HR must consult to stop any under-the-table deals

So just how much did you want England to beat Argentina? Countrywide people
were striking all sorts of Faustian pacts in return for that all-important
result, and it worked.

So, what would you be prepared to give away for our boys to progress in the
World Cup – a week’s wages, your job, maybe even your granny? (Aged relatives
should get a reprieve in the 2006 competition with more assured England
performances if the Football Association’s HR team can continue to support its
successful development of football. See page 8)

This level of horse-trading is set to re-emerge later this summer, with more
sinister implications. HR needs to watch out for the impending review of the
Employee Relations Act (1999), which could herald sweeping, union-driven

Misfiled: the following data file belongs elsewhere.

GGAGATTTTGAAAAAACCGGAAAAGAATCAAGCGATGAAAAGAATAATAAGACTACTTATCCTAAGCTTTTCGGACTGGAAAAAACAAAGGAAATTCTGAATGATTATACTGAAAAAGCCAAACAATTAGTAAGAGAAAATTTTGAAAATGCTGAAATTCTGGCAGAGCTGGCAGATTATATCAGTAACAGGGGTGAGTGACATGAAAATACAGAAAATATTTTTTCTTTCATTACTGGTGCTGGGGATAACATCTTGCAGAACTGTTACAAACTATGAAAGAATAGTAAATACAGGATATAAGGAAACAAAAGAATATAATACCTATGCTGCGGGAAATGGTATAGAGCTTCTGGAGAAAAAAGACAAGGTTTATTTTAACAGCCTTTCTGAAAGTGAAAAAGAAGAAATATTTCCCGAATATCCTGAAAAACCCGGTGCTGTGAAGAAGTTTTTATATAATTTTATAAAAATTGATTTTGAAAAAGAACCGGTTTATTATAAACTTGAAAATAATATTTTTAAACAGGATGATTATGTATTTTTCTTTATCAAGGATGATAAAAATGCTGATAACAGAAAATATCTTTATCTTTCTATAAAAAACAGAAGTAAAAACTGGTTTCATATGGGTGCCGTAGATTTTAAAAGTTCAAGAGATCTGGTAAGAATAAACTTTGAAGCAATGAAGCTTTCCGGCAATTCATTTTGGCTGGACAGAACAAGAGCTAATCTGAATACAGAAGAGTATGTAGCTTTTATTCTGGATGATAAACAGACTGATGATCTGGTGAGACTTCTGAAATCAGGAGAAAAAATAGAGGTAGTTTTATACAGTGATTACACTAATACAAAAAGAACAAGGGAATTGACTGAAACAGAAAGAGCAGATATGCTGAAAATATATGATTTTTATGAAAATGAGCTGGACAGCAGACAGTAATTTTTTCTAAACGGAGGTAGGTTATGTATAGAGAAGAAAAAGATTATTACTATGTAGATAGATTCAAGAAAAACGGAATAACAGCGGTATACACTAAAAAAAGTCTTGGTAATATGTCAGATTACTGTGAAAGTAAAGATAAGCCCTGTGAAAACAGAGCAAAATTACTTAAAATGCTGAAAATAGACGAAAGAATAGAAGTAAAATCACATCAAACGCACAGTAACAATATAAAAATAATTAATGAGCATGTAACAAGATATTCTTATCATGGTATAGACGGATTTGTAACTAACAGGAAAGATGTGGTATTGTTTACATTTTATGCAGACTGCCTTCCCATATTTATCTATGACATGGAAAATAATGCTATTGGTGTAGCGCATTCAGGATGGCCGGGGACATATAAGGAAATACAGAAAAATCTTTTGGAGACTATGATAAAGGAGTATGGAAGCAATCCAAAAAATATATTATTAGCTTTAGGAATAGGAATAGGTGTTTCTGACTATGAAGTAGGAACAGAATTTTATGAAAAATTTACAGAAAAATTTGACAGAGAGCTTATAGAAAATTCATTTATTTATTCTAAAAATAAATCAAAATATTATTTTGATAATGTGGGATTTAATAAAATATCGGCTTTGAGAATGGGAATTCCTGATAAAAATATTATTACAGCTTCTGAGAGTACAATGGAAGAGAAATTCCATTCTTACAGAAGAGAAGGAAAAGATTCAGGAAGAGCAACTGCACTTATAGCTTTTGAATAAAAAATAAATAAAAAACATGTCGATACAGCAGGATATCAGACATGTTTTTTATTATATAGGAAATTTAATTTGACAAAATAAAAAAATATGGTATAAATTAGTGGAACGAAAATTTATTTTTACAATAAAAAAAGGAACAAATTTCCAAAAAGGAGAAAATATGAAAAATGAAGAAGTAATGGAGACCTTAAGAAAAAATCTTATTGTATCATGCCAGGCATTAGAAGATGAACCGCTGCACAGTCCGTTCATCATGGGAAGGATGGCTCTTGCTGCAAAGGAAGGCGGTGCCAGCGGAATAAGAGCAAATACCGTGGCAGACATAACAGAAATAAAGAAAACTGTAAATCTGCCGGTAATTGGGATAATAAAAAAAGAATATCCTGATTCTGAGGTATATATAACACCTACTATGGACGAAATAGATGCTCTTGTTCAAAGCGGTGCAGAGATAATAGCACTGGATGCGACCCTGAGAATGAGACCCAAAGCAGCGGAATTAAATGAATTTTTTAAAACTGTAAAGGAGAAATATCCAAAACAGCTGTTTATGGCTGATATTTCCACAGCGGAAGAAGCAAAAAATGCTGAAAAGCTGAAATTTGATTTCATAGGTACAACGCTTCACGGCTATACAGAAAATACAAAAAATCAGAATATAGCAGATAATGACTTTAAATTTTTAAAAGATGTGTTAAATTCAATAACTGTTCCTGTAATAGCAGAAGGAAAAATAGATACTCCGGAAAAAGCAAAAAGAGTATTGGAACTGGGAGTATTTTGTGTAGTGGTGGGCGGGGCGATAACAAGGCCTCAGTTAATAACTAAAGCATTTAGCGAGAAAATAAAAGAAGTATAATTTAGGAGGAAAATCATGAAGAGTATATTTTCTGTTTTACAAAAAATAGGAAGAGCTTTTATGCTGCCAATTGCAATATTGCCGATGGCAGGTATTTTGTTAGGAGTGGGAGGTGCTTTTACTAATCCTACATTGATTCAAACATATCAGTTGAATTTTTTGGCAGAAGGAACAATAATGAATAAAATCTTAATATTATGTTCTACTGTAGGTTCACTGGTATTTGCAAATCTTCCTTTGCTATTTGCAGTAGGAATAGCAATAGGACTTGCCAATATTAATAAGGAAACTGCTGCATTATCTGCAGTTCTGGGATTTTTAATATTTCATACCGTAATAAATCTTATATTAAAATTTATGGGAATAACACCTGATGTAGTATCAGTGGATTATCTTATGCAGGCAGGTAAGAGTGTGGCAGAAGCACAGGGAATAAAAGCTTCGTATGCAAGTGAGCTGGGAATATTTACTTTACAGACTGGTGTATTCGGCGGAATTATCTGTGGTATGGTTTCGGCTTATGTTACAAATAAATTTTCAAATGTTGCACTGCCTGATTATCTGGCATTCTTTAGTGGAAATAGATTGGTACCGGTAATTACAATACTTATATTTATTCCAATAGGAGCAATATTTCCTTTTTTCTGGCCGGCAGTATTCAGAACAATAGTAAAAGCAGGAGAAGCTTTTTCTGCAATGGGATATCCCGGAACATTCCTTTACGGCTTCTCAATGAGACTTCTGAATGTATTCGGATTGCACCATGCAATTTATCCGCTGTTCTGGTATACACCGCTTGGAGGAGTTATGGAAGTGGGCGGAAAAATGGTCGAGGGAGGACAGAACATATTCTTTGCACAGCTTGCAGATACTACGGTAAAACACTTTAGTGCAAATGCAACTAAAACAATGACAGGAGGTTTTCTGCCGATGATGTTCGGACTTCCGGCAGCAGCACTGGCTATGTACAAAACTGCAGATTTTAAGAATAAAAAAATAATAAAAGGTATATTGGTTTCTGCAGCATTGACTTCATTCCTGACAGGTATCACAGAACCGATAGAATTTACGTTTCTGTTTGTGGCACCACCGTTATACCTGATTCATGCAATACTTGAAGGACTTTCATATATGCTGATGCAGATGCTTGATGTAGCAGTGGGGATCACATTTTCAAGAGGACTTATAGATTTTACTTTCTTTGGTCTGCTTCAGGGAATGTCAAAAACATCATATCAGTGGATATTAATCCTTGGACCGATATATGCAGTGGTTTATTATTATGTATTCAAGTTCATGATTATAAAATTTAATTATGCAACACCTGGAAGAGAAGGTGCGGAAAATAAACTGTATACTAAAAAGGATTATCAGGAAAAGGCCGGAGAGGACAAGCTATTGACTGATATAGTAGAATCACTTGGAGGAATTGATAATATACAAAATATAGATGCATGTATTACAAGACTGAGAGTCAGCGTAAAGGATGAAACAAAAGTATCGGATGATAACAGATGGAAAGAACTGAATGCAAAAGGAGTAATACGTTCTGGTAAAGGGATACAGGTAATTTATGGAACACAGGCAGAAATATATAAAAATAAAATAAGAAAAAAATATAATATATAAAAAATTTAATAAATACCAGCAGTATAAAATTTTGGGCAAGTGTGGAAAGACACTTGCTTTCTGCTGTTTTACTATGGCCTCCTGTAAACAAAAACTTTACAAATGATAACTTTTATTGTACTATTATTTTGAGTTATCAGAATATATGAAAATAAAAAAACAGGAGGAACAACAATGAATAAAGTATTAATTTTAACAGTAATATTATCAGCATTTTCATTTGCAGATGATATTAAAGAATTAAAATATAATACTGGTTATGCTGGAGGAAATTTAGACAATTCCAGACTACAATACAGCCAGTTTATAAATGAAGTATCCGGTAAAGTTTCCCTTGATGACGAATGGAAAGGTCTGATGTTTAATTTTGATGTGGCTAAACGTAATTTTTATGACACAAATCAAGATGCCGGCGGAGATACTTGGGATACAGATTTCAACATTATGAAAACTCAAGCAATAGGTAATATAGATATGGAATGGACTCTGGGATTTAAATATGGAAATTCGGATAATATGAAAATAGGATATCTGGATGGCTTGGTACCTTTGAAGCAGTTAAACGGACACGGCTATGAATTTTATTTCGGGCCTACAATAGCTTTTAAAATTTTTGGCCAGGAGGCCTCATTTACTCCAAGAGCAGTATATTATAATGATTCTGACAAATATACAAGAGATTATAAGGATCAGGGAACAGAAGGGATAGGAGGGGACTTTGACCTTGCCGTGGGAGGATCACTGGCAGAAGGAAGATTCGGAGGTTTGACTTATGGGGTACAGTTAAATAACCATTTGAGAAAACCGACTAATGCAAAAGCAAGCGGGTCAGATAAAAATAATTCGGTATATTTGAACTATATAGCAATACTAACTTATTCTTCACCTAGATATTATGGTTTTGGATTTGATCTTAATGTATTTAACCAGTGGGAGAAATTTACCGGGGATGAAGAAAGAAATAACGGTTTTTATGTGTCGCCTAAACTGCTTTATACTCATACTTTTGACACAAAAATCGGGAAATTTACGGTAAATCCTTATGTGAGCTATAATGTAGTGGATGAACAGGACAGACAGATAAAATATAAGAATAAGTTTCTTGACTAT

changes to employment law. (See page 1).

Labour has committed itself to improving public services – it wants to be
judged on the standard of the NHS, police, local government, etc, at the next
election. Its solution – to increase private sector management over the
delivery of public services – is not exactly popular with the unions. But with
the Government adamant that this is the way forward, employment experts are
starting to question how many horses their intransigence is worth to the
unions.

The answer could be a lot. There is growing concern that the TUC’s 90-page
wishlist for the review of the Employees Relations Act, which includes staff
employment rights from day one, could constitute the equine trade-off.

The review is being launched this summer and will involve a white paper and
consultation period before rapid implementation of any changes. It joins a raft
of consultations due on information and consultation, the employment bill and
extension of employee rights to workers.

But HR shouldn’t be put off. We must get involved and contribute, otherwise
employers could be facing more business-damaging red tape.

By Mike Broad

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